Reviewed by Aline Soules
Live in Suspense
by David Groff
Trio House Press
July 2023, Paperback, 106 pages, ISBN-13: 978-1949487152101 p
In this collection, the reader is reminded of the momentary and ephemeral nature of life, even as the poet faces that life with clarity and acceptance.
The title, Live in Suspense, is an exhortation, a demand that we live in suspense as he attempts to do. He explores suspense as an artefact, quoting Emily Dickinson and Oscar Wilde, Dickinson emphasizing the unending nature of suspense and the contrast of “annihilation” and “immortality,” Wilde calling suspense “terrible,” then saying, “I hope it will last.”
Live in Suspense emphasizes this contradiction, both its risk and pain, and also its promise of survival. In the title poem, which opens the first section, he speaks of his lover. “I leave Clay / but just for a weekend,” which establishes the push-pull of the long-term partnership and the short-term separation. “Each parting is practice…a little death.” This is echoed in the physical world: “the plunge in the stomach as the elevator / plunges downward, as the plane / will not plunge, probably.” Chance and death are with us all the time, which he pulls into the pain of the personal:
Which is why when I kiss Clay…
I recall how HIV, unchecked,
made our every day a next-to-last
urgent as orgasm…
I taste the dust of his tongue…
Leaving him, I return to him.
Life is heightened by suspense, but this suspense also heightens the poet’s every moment and frees the poet to be direct, as in the end of “Days of 1980,” when he writes:
two men in a single bed
speaking lung to lung,
mediated by ribs,
waiting for the sun
to end the ruse of sleep,
who kiss with eyes half-shut.
In the poem “Suspense,” one of two in the book, the poet explores his reaction to suspense: “not to let panic preside / to reside inside myself.” “I live in suspense,” he writes.
HIV/AIDS colors this collection with the grim world so many navigated in the 1980s and still do. The last poem in the first section, “I with No Rights in This Matter,” begins “All day I have been looking for my children / who I know will never exist.” He faces his life situation with continued directness and clarity, this man “who in the prime of his sperm suspected his semen was deadly.” Yet, he sees the “mostly straight world’s stranger-children” as “offspring owned by no one,” sees “their incipient decay,” watches them “running to the risk of the intersection, / all of them my letters to God on the street.” He ends with acceptance: “I let them go ahead of me.”
In the second section, the poet focuses on family, particularly his parents. “Prodigal,” focuses on moving the poet’s father from his Cape Cod house to L.A. where “his place lay furnished but vacant.” He reflects that “The house, no childhood home, / held grief like a grudge.”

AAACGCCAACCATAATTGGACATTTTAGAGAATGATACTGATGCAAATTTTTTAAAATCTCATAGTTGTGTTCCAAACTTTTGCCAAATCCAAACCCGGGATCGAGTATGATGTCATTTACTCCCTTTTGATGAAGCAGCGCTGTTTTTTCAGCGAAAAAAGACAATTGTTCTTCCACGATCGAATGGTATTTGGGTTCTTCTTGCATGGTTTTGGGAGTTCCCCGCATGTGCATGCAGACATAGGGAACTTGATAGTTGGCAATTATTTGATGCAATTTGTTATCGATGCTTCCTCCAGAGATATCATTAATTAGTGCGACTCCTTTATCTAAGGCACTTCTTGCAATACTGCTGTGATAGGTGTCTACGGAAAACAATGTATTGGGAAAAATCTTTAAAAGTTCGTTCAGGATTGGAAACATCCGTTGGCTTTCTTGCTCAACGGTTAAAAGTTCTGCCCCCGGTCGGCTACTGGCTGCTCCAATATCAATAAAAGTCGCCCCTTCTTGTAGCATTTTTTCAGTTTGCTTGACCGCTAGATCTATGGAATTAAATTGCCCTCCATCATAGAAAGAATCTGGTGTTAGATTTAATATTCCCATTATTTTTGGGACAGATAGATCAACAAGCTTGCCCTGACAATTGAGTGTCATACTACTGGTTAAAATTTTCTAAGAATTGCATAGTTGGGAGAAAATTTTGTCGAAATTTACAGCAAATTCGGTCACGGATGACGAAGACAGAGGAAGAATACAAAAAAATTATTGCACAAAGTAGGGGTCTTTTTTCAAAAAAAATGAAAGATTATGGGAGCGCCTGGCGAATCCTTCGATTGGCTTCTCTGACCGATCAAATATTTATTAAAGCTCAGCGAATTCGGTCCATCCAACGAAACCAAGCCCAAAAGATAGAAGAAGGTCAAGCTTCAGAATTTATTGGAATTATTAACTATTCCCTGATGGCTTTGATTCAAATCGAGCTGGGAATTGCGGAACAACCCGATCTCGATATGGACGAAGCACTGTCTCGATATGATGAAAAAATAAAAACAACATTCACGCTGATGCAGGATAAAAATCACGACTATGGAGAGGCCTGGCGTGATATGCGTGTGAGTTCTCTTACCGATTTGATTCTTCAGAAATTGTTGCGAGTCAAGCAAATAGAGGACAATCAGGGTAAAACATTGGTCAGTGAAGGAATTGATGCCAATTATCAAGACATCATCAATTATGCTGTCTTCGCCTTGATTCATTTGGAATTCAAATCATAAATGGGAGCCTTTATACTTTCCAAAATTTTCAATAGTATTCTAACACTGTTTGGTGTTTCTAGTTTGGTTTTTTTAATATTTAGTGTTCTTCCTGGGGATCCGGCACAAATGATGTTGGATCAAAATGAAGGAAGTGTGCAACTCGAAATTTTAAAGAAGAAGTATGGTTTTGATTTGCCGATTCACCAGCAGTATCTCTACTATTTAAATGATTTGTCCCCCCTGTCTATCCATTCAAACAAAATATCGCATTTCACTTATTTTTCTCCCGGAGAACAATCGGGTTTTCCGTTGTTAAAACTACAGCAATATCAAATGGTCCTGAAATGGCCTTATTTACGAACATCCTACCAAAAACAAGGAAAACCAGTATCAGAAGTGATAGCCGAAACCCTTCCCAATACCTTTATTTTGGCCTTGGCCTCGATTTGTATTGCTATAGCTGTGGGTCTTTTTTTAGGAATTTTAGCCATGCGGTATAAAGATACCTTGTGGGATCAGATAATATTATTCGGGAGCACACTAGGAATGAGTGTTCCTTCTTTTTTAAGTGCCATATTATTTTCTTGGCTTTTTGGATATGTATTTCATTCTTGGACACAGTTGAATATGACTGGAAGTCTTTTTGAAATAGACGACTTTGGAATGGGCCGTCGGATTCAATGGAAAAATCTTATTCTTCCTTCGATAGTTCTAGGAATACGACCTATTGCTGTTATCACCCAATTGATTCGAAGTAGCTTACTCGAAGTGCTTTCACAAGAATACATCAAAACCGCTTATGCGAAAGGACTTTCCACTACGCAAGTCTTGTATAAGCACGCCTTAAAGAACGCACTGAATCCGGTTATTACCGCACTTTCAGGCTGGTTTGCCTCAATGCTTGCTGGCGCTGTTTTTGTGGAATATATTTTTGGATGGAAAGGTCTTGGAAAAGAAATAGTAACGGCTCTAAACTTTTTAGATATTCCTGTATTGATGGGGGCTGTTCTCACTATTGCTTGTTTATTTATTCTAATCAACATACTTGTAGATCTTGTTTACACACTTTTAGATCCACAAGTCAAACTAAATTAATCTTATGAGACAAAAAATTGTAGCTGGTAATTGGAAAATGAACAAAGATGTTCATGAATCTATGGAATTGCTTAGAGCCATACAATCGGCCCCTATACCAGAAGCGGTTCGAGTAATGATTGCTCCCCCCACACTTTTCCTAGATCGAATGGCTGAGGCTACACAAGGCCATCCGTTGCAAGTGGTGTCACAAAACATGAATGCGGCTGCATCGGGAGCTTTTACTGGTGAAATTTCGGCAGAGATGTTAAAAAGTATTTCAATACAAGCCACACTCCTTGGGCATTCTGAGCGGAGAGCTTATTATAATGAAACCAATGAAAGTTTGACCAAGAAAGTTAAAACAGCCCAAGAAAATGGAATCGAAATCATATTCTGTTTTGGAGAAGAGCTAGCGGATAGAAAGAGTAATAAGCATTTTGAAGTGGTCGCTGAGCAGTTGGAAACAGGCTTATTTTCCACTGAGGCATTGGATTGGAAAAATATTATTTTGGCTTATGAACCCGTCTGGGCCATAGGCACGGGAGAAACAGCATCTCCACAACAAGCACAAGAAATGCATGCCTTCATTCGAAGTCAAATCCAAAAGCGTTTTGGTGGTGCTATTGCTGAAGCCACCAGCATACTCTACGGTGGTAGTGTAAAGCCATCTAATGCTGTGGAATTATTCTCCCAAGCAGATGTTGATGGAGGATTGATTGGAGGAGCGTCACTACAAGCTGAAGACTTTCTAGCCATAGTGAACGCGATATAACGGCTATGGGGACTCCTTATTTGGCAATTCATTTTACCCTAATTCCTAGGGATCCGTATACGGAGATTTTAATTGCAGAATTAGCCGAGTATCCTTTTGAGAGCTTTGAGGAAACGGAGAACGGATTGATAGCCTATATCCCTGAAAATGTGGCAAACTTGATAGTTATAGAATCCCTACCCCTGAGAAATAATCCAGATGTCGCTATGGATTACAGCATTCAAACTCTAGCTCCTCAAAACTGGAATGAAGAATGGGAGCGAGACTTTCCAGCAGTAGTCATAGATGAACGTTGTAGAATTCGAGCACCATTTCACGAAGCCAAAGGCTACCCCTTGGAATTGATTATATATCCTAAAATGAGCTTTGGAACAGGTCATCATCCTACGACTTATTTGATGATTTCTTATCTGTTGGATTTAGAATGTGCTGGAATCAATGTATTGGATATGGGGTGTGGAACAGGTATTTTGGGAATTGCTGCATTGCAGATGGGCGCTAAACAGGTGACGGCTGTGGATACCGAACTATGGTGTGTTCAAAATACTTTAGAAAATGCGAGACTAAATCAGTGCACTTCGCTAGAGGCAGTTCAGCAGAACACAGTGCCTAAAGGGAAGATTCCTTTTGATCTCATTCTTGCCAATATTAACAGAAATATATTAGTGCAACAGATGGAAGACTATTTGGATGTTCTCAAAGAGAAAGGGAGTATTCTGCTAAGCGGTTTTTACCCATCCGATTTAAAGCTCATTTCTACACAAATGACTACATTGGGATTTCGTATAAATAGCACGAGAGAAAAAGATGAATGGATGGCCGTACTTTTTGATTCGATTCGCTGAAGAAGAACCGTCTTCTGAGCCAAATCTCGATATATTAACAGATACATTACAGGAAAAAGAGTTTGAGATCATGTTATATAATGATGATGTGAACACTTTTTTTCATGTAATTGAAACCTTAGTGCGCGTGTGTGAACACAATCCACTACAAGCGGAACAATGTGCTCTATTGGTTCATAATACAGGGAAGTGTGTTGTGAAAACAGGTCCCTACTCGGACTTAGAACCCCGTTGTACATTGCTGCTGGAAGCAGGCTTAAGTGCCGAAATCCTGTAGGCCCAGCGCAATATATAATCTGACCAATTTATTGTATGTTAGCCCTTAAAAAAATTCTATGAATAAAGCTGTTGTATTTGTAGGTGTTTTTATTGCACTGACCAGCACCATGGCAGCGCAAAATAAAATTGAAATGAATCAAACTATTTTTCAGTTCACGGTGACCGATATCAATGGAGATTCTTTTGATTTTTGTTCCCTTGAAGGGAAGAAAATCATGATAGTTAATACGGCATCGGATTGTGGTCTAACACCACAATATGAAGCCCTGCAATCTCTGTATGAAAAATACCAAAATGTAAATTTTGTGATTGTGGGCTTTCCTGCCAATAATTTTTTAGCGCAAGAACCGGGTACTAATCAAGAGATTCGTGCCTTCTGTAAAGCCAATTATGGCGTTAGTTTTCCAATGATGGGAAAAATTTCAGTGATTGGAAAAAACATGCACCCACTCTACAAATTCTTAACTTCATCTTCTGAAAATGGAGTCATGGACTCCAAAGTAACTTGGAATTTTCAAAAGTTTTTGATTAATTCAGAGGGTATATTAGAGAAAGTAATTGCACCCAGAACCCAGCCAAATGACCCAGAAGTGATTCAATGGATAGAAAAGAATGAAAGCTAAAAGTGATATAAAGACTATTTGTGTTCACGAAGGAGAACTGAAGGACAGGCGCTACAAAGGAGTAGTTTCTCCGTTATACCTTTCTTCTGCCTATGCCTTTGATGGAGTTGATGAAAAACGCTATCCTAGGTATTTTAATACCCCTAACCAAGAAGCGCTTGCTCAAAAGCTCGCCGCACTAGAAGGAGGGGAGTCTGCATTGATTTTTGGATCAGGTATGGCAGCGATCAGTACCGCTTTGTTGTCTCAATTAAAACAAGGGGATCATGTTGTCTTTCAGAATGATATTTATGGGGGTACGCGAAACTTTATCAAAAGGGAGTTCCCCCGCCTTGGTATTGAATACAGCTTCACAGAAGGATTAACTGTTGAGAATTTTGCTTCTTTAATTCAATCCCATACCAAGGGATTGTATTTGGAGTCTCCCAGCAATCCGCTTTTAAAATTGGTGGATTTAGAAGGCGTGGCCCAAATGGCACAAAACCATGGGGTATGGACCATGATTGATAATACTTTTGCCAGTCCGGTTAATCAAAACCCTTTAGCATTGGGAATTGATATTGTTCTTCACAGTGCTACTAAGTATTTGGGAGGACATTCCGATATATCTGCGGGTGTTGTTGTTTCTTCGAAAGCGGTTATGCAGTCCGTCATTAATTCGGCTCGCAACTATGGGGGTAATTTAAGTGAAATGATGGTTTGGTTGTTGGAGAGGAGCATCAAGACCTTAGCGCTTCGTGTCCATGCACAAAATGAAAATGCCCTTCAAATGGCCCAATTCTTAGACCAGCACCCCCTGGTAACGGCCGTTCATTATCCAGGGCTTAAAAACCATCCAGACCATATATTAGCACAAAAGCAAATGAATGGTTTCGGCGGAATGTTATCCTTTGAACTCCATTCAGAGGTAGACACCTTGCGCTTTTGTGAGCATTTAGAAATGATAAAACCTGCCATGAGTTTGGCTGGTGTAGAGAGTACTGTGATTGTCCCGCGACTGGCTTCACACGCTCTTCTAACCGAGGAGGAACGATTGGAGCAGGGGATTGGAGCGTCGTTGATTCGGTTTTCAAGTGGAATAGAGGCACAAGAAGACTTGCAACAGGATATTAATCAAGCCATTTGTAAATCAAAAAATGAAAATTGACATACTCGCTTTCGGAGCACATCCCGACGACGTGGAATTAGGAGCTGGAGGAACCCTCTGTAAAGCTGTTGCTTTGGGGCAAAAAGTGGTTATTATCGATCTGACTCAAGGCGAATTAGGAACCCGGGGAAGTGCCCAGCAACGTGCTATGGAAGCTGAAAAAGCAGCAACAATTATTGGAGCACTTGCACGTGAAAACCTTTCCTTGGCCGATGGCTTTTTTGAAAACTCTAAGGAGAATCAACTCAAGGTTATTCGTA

What follows are unique images of the “stuff” that has been let go. This tells the reader so much about these people, “the piano’s rusty intestines,” “the paintings he painted so badly,” the “stereopticon slides of France / snapshots bleeding to glue.” In the father’s new flat, “there is no mold, just dust.” The father “will bear no gifts for his maker.” The poet goes “naked before the Lord.”
“Write About Somebody Else’s Family,” the father cries when he discovers his son, the poet, has written about what happened in Uncle Grant’s car where “the locks were automatic / and this boy was polite.” The importance of this poem is what happens when truth comes out and an effort is made to silence. The boy ends up in his “own prison” for years.
…the family of hiding
hides the strayed son
and strips him of
his penis and pen until now.
In the third section, the poet offers poems about Clay, HIV/AIDS, his parents and friends. Yet, there is room for “I Want to Be Alone,” in which the poet is the only one who “watches this patch / of creek.” He eschews elements of his past. “I step away from all signs…I see no Jesus tubing the flume.” He is “shedding lexicon— / see, I have run out of words / and I hear thunder.”
In the second poem, “Suspense,” the poet explores the complexity of suspense again, how the dying teach the survivors. He imagines being in his car and plunging off a suspension bridge into New York harbor. Divers “arrive / to pluck me back to the sun, / my heart bursting.” This is the elegy, the redemption, to go on living in the face of risk and death.
In his final poem, “The World Without Me,” nature carries on without him, the woodpecker, other birds, the lake. Yet, “Someone remembers me nicely for an instant, / and their phone trembles with a message.” “Someone reads my poem just to see / what she can steal for her poem.” “Someone wrestles in orgasm. / Someone else screams— / joy, pain fear, I for one can’t tell.” In the end, “a tree of some kind just falls down, / become[s] driftwood, debris, or lumber.”
There is nothing in the end, not for him, not for anyone: no “stuff,” no lover, not even remembrance. All of us return to the world alone with nothing, and with no knowledge of our fate. Which is why we must Live in Suspense.
About the reviewer: Aline Soules’ writing has appeared in such publications as The Kenyon Review, Houston Literary Review, Poetry Midwest, and The Galway Review. She holds an MFA in Creative Writing from Antioch University Los Angeles, and lives in Danville, California. Online: http://alinesoules.com